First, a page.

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Desktop virtualization is a new delivery method in which desktop operating systems execute in a data center and users access their applications using stateless Â¿thin-clientÂ¿ devices. This paradigm promises significant benefits in terms of data security, flexibility, and reduction of the total cost of ownership. However, in order to further optimize this approach while maintaining good user experience, efficient resource management algorithms are required. This paper formulates an analytical model allowing for detailed investigation of how power consumption of virtualized server farm depends on properties of workload, adaptiveness of virtualization infrastructure, and average density of virtual machines per physical server. Assumptions needed to develop the model are confirmed using statistical analysis of desktop workload traces and the model itself is also validated using simulations. We apply the model to compare power consumption of static and dynamic virtual machine allocation strategies. The results of the study can be used to develop online virtual machine migration algorithms. Even though this paper focuses on virtualized systems running desktop workloads, the modeling approach is general and can be applied in other contexts.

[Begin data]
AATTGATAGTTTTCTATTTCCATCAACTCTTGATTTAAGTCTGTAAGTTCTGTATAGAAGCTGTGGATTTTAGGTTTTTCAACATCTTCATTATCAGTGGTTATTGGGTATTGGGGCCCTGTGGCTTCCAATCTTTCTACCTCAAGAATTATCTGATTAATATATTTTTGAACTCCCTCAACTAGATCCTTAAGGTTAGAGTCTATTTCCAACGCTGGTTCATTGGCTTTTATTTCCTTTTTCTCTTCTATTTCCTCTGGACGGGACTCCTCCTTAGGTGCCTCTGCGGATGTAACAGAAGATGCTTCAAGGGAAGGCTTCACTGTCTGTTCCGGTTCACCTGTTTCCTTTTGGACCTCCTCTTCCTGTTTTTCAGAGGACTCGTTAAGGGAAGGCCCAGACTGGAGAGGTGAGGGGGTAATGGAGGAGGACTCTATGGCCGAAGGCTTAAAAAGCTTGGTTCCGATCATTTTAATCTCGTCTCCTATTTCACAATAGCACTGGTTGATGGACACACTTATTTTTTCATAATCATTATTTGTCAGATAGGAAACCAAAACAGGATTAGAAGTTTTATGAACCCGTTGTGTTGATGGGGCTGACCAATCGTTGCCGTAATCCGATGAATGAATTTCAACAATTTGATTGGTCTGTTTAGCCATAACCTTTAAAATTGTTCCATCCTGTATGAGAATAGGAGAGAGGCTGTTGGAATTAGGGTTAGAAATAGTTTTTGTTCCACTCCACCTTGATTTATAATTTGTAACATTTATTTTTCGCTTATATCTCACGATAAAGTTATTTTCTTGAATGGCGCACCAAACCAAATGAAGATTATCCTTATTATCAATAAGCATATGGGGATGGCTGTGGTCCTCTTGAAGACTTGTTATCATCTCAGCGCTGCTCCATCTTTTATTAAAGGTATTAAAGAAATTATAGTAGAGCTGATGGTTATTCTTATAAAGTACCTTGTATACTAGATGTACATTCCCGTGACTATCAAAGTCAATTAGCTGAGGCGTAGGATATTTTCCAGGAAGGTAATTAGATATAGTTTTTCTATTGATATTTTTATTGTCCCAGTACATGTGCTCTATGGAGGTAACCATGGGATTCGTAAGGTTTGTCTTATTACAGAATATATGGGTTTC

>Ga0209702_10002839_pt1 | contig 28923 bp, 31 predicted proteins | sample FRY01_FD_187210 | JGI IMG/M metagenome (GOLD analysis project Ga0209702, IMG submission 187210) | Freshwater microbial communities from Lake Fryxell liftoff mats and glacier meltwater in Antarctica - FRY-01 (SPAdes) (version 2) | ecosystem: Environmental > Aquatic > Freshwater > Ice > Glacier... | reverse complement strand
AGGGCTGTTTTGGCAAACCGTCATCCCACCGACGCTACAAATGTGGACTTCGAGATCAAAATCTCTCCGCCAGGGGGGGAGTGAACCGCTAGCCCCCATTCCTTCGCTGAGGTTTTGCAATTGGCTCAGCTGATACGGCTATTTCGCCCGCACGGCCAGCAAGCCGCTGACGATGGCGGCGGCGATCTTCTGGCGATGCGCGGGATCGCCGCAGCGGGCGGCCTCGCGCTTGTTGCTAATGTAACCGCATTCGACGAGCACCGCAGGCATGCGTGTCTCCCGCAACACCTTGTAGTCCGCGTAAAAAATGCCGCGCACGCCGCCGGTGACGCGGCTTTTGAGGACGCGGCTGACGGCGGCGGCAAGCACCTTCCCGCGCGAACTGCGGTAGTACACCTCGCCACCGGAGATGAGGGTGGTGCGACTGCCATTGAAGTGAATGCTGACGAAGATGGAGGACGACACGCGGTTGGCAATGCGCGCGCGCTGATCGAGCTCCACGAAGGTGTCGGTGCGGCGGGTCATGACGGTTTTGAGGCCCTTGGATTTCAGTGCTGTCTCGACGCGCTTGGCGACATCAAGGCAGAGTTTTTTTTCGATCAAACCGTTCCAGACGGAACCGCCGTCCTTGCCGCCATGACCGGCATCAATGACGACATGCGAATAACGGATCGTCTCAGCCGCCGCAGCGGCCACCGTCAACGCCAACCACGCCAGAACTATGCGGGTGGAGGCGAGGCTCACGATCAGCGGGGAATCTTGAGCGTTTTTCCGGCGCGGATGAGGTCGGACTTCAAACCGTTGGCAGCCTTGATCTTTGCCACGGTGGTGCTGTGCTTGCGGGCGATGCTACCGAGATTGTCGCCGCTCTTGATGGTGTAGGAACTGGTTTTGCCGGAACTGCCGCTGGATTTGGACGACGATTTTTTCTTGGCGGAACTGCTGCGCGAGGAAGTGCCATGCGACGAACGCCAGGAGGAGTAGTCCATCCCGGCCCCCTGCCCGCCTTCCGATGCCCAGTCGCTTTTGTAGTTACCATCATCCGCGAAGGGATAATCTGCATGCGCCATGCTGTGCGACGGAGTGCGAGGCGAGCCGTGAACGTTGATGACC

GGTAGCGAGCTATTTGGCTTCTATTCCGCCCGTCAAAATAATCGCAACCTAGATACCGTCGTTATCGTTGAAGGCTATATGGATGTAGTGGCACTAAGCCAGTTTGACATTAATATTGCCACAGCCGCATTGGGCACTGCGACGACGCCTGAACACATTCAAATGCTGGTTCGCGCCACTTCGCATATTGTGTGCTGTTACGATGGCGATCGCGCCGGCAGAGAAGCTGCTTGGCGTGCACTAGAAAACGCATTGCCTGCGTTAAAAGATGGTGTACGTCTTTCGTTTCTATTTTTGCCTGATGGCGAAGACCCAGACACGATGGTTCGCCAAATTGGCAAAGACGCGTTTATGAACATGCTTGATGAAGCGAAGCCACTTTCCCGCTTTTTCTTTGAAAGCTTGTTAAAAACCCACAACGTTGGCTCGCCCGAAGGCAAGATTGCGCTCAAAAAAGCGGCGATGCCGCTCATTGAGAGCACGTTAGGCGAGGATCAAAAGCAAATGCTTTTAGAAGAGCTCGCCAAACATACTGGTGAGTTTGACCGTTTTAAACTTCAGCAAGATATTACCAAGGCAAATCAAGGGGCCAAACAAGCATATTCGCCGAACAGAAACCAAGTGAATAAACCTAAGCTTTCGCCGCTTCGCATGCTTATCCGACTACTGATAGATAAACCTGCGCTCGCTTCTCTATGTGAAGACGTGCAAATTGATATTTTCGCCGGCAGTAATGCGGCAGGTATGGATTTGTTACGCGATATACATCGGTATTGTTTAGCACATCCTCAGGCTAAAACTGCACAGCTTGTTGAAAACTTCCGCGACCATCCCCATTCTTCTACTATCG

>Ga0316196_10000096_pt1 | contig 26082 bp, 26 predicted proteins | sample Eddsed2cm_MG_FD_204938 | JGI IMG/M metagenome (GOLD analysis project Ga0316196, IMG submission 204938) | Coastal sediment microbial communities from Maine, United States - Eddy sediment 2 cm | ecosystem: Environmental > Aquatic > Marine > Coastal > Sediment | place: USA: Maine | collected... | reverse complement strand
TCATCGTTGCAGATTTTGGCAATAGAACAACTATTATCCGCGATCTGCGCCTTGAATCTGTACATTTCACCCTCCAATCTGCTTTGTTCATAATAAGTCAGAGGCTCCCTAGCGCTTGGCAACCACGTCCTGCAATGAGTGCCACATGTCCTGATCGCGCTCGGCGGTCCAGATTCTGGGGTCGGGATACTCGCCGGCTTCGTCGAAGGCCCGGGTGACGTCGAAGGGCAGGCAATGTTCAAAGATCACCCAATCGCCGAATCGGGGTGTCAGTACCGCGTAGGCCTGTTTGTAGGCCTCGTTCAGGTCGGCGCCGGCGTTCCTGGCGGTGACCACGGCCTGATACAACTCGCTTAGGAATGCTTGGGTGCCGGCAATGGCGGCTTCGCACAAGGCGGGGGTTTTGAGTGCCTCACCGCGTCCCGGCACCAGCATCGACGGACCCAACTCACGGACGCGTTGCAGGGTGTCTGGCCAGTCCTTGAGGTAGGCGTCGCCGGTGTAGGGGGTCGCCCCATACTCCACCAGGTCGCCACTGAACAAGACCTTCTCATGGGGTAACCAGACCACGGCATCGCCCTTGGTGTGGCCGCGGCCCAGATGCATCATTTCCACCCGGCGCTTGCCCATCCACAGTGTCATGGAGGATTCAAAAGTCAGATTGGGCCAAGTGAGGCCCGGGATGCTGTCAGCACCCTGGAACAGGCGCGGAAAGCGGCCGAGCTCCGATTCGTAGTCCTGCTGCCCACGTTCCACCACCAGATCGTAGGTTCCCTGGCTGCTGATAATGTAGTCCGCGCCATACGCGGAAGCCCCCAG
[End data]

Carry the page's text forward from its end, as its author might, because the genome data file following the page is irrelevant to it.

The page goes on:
Date of Conference: 21-23 Sept. 2009